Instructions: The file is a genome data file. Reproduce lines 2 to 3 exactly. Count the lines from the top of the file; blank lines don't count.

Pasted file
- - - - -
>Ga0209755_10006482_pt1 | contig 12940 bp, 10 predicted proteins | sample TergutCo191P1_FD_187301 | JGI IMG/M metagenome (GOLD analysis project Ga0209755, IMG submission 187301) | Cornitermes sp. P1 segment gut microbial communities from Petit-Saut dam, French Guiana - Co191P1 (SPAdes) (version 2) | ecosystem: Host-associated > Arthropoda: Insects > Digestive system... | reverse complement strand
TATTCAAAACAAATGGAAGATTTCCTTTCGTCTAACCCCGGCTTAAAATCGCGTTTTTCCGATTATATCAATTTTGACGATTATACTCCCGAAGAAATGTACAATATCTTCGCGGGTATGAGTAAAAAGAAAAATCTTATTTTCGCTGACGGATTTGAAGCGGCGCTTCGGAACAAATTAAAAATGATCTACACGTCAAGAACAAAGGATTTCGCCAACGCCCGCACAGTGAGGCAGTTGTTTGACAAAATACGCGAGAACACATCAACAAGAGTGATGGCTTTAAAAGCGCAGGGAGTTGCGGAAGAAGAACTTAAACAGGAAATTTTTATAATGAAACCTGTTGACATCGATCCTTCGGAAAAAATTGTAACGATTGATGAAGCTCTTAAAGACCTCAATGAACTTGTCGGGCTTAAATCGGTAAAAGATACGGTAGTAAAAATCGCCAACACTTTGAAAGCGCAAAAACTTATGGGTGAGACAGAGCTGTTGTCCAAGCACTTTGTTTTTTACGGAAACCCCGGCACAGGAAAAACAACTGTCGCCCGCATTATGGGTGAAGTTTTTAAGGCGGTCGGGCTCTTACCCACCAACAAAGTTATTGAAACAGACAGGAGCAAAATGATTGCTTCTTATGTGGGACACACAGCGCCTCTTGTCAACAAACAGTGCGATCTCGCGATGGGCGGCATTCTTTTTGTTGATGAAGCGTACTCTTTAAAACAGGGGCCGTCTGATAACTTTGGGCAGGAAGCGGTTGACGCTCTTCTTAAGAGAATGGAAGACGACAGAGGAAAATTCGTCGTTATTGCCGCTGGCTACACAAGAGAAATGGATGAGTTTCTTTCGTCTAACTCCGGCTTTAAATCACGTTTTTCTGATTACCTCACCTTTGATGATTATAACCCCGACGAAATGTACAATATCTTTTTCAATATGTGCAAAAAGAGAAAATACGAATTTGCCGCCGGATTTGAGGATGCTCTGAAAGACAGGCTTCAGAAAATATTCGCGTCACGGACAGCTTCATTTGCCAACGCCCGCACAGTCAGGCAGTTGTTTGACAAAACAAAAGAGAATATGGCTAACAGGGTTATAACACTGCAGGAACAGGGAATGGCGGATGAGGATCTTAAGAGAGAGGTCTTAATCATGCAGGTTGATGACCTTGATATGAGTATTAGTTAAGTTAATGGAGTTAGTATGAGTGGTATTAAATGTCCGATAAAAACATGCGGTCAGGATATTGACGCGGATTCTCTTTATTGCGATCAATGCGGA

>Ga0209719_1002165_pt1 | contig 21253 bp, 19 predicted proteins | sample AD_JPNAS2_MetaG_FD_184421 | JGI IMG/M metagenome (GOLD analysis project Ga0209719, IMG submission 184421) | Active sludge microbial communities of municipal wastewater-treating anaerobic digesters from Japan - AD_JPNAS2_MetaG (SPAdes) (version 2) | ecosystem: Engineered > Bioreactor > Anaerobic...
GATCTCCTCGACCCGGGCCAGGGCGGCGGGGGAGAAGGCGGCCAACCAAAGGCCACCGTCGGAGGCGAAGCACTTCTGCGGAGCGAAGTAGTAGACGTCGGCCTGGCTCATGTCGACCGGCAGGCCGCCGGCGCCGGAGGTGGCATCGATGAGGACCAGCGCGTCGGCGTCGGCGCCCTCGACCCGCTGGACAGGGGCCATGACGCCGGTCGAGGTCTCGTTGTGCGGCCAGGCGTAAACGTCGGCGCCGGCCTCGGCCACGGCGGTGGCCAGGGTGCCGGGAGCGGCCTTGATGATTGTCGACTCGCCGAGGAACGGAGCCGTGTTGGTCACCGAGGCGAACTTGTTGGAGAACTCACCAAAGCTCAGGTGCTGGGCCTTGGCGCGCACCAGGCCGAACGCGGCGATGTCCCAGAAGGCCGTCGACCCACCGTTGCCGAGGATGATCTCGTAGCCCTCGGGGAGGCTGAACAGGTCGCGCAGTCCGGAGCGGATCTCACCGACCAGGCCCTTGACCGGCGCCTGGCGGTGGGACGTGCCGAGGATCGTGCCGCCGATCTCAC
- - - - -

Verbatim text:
TATTCAAAACAAATGGAAGATTTCCTTTCGTCTAACCCCGGCTTAAAATCGCGTTTTTCCGATTATATCAATTTTGACGATTATACTCCCGAAGAAATGTACAATATCTTCGCGGGTATGAGTAAAAAGAAAAATCTTATTTTCGCTGACGGATTTGAAGCGGCGCTTCGGAACAAATTAAAAATGATCTACACGTCAAGAACAAAGGATTTCGCCAACGCCCGCACAGTGAGGCAGTTGTTTGACAAAATACGCGAGAACACATCAACAAGAGTGATGGCTTTAAAAGCGCAGGGAGTTGCGGAAGAAGAACTTAAACAGGAAATTTTTATAATGAAACCTGTTGACATCGATCCTTCGGAAAAAATTGTAACGATTGATGAAGCTCTTAAAGACCTCAATGAACTTGTCGGGCTTAAATCGGTAAAAGATACGGTAGTAAAAATCGCCAACACTTTGAAAGCGCAAAAACTTATGGGTGAGACAGAGCTGTTGTCCAAGCACTTTGTTTTTTACGGAAACCCCGGCACAGGAAAAACAACTGTCGCCCGCATTATGGGTGAAGTTTTTAAGGCGGTCGGGCTCTTACCCACCAACAAAGTTATTGAAACAGACAGGAGCAAAATGATTGCTTCTTATGTGGGACACACAGCGCCTCTTGTCAACAAACAGTGCGATCTCGCGATGGGCGGCATTCTTTTTGTTGATGAAGCGTACTCTTTAAAACAGGGGCCGTCTGATAACTTTGGGCAGGAAGCGGTTGACGCTCTTCTTAAGAGAATGGAAGACGACAGAGGAAAATTCGTCGTTATTGCCGCTGGCTACACAAGAGAAATGGATGAGTTTCTTTCGTCTAACTCCGGCTTTAAATCACGTTTTTCTGATTACCTCACCTTTGATGATTATAACCCCGACGAAATGTACAATATCTTTTTCAATATGTGCAAAAAGAGAAAATACGAATTTGCCGCCGGATTTGAGGATGCTCTGAAAGACAGGCTTCAGAAAATATTCGCGTCACGGACAGCTTCATTTGCCAACGCCCGCACAGTCAGGCAGTTGTTTGACAAAACAAAAGAGAATATGGCTAACAGGGTTATAACACTGCAGGAACAGGGAATGGCGGATGAGGATCTTAAGAGAGAGGTCTTAATCATGCAGGTTGATGACCTTGATATGAGTATTAGTTAAGTTAATGGAGTTAGTATGAGTGGTATTAAATGTCCGATAAAAACATGCGGTCAGGATATTGACGCGGATTCTCTTTATTGCGATCAATGCGGA

>Ga0209719_1002165_pt1 | contig 21253 bp, 19 predicted proteins | sample AD_JPNAS2_MetaG_FD_184421 | JGI IMG/M metagenome (GOLD analysis project Ga0209719, IMG submission 184421) | Active sludge microbial communities of municipal wastewater-treating anaerobic digesters from Japan - AD_JPNAS2_MetaG (SPAdes) (version 2) | ecosystem: Engineered > Bioreactor > Anaerobic...